People apply Eastern red cedar to the skin for wounds, skin rashes, hair loss, eczema, acne, warts, fungal skin infections, and hemorrhoids. They also rub it onto joints for rheumatism, and onto the chest for asthma.

In the Native-Hispanic tradition, Cedars and their relatives are valued highly for the properties of their leaves, “needles,” or branches. These hold the more potent effects of the tree, and as such, are more difficult to capture in preparations. They can be slightly toxic.

The berries are used when there are excess fluids in the body, but Juniper really shines when the kidneys are sluggish, dilating tissues to increase urine flow, and reducing excess mucus production. It’s diuretic actions are truly remarkable, and is indicated in many cases of edema. Those berries are irritating, though, and are not recommended in large doses, for long-term use, and definitely not for those with kidney problems.

Eating 3-5 fresh berries is suggested for an upset stomach. It is thought the bitter nature stimulates gastric juices and improves digestion.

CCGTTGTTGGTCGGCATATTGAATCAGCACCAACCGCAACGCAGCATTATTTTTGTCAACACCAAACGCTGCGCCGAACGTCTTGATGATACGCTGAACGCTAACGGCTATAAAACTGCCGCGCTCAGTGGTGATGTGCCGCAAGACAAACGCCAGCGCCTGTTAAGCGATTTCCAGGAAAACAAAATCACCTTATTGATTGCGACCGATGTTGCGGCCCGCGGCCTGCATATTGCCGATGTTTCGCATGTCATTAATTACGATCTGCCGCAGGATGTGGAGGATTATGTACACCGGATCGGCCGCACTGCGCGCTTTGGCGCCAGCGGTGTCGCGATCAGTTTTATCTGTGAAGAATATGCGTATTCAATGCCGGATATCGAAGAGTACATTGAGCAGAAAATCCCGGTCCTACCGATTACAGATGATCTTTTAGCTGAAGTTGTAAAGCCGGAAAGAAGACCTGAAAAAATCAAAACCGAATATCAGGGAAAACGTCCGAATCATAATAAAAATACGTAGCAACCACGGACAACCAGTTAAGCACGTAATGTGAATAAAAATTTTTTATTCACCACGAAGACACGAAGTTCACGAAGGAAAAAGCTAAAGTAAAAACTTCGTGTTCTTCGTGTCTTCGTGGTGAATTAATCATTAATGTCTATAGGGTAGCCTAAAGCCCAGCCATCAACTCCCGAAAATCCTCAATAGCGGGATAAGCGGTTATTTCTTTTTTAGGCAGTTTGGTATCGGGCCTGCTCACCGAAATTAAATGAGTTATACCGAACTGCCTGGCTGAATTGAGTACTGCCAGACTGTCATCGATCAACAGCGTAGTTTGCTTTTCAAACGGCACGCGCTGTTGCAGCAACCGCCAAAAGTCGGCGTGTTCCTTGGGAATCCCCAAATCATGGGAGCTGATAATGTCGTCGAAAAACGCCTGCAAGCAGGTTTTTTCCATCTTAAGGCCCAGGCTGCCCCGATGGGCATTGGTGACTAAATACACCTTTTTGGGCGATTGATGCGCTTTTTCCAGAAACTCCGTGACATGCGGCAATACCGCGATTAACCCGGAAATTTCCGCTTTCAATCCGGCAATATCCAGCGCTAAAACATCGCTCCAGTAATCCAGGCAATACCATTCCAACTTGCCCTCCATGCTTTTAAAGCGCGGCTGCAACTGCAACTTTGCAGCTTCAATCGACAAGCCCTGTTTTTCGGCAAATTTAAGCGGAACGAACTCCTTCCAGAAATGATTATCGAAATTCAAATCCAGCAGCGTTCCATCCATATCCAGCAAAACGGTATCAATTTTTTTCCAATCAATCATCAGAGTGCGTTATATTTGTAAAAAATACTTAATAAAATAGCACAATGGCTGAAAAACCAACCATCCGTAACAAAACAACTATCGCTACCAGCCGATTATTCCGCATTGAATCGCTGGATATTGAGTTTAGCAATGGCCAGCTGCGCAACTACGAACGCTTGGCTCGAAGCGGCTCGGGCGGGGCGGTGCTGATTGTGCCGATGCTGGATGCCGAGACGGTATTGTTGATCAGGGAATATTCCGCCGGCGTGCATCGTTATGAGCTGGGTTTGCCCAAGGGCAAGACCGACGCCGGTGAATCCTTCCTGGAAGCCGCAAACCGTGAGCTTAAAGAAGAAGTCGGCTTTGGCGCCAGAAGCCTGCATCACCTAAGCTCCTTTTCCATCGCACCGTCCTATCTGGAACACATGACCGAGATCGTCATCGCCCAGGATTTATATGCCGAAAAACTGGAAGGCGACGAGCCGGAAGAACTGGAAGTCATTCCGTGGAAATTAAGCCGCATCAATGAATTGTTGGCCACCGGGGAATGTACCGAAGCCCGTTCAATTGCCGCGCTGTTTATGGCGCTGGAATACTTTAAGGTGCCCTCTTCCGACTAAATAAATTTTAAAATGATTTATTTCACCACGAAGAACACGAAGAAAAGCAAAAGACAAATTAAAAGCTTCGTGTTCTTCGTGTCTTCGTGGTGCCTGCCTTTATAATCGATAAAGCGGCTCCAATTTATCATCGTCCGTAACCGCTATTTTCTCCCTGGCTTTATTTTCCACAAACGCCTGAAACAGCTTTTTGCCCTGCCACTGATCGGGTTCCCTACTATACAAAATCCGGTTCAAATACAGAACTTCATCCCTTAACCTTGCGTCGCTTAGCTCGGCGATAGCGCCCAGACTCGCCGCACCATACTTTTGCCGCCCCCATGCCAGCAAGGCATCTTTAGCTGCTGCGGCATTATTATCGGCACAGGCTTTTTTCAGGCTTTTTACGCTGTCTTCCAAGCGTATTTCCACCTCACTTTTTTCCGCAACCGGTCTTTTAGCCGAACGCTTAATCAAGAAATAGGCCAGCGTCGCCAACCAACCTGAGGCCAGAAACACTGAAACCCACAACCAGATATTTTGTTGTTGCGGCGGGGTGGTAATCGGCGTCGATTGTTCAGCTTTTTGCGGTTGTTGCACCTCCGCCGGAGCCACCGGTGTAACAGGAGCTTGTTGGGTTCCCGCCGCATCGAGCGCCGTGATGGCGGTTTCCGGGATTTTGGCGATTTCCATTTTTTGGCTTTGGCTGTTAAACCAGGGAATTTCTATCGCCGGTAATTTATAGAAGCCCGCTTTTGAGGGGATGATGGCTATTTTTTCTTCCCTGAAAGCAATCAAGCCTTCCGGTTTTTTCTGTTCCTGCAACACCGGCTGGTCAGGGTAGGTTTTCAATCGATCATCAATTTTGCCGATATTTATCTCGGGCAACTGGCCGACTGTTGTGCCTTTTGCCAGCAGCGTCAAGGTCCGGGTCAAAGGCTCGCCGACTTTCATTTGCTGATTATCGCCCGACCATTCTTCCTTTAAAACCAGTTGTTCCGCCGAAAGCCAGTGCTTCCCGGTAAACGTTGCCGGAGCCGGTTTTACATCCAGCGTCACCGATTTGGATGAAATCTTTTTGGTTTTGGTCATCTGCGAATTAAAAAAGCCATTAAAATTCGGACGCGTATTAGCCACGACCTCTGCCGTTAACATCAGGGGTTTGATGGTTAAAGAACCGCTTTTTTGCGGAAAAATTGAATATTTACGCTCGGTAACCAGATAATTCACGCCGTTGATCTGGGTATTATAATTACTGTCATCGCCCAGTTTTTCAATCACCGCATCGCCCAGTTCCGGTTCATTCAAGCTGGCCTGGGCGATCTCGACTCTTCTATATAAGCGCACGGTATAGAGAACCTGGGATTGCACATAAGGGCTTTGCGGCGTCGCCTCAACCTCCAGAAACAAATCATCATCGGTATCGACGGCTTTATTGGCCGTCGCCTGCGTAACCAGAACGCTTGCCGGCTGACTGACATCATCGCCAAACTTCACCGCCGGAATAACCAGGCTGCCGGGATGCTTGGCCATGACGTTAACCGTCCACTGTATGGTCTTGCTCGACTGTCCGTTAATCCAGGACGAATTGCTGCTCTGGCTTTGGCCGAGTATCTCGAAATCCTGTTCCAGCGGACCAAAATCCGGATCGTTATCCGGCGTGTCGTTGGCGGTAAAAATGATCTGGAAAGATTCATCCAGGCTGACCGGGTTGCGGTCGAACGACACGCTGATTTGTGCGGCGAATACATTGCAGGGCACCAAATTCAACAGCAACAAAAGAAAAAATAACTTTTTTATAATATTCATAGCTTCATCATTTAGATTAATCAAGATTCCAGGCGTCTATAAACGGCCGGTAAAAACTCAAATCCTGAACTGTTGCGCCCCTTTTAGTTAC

While certainly not widely considered poisonous or dangerous, it is still good to be careful. Be sparing when using preparations of Cedar needles or branches, even the berries, for that matter. Cedars are very powerful diuretics. When taken overboard, they cause kidney irritation, which feels like cramping in the abdomen– similar to a period cramp. Even higher doses can be more dangerous. Folks with weak kidneys, or outstanding kidney issues should avoid using the Cedar leaf.

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Through plants, the outer light of the sun and the stars becomes the inner light which reflects back from the foundations of our soul. This is the reason why plants have always and everywhere been considered sacred, divine. ~Storl